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Flattening the kitten-curve

©Lisa Johnson

There's another curve that's worrying animal welfare people across Minnesota ...

The kitten curve.

Spay/neuter procedures, except in cases of emergency, have been deemed "non-essential" and suspended at veterinarians, spay-neuter clinics and animal shelters.

But if homeless and stray cats are allowed to breed going into the spring, come May and June, shelters - just like hospitals with COVID-19 - are going to be overwhelmed with cats and litters of kittens.

And to make matters worse, cancelled fund-raising events and limited hours of operations for many shelters means they will have fewer resources to deal with a population explosion.

You can contact Minnesota Governor Tim Walz here, and Animal Allies is suggesting text along the lines of this:

Dear Governor Walz,


We would like to request a review of the restrictions contained in Executive Orders 20-16 and 20-17 regarding spay and neuter surgeries. Humane Societies and shelters across the state are dedicated to reducing the number of stray, feral, and unwanted animals. As we enter prime breeding season for cats this is a critical time to alter animals and prevent a population spike that will overwhelm facilities and create unsafe conditions throughout our communities. We ask that you consider an exemption that will allow veterinarians to perform surgeries to neuter male cats until such restrictions can be lifted.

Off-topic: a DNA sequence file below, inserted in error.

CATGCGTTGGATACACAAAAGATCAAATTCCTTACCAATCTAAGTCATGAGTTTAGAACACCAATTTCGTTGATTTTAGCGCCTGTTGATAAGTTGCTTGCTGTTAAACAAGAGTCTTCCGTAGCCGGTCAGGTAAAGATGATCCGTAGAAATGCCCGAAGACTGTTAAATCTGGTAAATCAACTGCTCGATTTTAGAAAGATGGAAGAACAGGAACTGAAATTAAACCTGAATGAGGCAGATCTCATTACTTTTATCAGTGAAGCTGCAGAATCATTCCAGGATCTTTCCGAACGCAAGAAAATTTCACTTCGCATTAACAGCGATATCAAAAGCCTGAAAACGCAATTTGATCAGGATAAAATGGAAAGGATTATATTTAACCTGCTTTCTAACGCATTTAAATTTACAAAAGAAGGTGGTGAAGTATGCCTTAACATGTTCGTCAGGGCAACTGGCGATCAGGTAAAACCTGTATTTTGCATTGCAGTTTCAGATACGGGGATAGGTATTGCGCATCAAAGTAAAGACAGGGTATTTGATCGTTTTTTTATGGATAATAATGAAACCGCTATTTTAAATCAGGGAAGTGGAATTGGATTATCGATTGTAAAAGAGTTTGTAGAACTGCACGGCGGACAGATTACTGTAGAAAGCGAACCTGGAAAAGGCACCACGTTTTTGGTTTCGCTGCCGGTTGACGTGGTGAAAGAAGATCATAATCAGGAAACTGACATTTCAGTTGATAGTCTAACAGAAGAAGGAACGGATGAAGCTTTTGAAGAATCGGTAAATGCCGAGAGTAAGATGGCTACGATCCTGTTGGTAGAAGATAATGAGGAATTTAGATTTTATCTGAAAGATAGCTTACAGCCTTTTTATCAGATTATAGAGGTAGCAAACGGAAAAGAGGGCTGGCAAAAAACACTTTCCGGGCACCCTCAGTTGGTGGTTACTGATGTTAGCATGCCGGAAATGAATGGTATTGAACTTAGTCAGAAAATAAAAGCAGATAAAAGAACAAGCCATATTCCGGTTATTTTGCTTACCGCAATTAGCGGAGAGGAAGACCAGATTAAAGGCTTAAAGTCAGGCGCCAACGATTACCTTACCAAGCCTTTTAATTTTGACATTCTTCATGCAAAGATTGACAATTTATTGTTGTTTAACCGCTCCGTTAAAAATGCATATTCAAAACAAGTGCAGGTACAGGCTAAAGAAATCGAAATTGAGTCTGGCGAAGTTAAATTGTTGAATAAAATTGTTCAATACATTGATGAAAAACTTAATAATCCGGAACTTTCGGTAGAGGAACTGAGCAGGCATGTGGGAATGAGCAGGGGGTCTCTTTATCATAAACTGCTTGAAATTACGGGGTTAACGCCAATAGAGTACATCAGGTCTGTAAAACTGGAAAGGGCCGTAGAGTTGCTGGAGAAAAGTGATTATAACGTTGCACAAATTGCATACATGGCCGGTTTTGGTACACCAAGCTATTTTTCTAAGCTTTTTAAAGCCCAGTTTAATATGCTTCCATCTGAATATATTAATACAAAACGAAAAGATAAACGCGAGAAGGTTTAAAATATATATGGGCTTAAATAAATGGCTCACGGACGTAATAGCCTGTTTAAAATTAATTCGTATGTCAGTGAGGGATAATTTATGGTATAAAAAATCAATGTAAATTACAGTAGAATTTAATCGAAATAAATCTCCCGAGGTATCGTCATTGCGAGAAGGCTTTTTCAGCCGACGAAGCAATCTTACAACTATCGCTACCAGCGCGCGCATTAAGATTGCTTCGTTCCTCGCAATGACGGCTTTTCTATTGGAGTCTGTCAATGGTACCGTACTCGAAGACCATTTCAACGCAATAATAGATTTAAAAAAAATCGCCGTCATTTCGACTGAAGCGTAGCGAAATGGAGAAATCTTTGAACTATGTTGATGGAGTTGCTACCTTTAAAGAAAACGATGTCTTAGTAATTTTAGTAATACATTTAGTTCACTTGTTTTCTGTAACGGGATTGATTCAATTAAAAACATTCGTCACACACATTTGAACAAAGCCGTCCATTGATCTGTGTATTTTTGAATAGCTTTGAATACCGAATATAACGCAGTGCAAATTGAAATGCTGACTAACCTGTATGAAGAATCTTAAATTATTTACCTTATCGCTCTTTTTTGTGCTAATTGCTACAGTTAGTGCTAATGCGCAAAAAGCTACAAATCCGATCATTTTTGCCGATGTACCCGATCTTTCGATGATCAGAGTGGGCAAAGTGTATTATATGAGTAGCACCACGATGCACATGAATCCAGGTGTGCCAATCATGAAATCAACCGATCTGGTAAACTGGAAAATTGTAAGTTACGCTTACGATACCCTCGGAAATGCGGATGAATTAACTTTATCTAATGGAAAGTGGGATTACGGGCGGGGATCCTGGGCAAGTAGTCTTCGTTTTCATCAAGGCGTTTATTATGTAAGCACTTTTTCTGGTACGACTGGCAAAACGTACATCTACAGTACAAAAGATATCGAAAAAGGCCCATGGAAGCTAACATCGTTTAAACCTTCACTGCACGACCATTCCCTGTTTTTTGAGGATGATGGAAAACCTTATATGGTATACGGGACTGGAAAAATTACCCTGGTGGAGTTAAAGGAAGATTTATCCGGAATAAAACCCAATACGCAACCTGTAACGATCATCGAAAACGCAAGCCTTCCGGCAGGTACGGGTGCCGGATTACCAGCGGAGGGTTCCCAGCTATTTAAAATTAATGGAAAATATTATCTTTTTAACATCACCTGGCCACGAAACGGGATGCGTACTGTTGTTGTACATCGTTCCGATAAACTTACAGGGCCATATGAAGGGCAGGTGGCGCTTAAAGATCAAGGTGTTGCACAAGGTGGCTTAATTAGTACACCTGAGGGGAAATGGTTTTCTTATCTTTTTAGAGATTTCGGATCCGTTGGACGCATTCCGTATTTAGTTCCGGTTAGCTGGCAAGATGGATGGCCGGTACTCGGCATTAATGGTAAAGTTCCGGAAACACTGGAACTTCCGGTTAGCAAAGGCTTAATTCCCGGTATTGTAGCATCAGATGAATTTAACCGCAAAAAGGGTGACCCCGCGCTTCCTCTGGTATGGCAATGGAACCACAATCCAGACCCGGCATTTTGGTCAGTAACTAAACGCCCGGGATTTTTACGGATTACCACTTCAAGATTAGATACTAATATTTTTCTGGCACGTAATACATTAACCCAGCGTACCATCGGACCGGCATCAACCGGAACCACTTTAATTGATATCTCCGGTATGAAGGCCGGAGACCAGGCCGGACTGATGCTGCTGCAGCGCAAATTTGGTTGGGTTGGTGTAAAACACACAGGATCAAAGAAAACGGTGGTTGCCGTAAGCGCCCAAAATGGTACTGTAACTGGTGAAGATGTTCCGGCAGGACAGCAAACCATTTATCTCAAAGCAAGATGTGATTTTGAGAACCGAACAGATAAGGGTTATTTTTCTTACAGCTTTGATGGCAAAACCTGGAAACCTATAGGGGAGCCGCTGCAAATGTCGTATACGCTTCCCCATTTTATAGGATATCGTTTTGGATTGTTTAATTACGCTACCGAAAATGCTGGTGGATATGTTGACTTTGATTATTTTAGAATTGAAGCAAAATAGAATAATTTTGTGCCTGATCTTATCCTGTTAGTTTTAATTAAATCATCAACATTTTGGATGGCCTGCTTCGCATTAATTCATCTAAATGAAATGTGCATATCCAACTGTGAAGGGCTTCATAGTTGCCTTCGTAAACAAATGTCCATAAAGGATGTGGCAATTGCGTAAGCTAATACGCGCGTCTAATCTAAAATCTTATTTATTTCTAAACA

Thank you for acting to keep people and pets in Minnesota safe and for your consideration of our proposal.


Credit ©Lisa Johnson

Lisa Johnson started her broadcast career anchoring the television news at her high school and spinning country music at KWWK/KOLM Radio in Rochester, Minnesota. She was a reporter and news anchor at KTHI in Fargo, ND (not to mention the host of a children's program called "Lisa's Lane") and a radio reporter and anchor in Moorhead, Bismarck, Wahpeton and Fergus Falls.Since 1991, she has hosted Northland Morning on KUMD. One of the best parts of her job includes "paying it forward" by mentoring upcoming journalists and broadcasters on the student news team that helps produce Northland Morning. She also loves introducing the different people she meets in her job to one another, helping to forge new "community connections" and partnerships.Lisa has amassed a book collection weighing over two tons, and she enjoys reading, photography, volunteering with Animal Allies Humane Society and fantasizing about farmland. She goes to bed at 8pm, long before her daughter, two cats, or three dogs.
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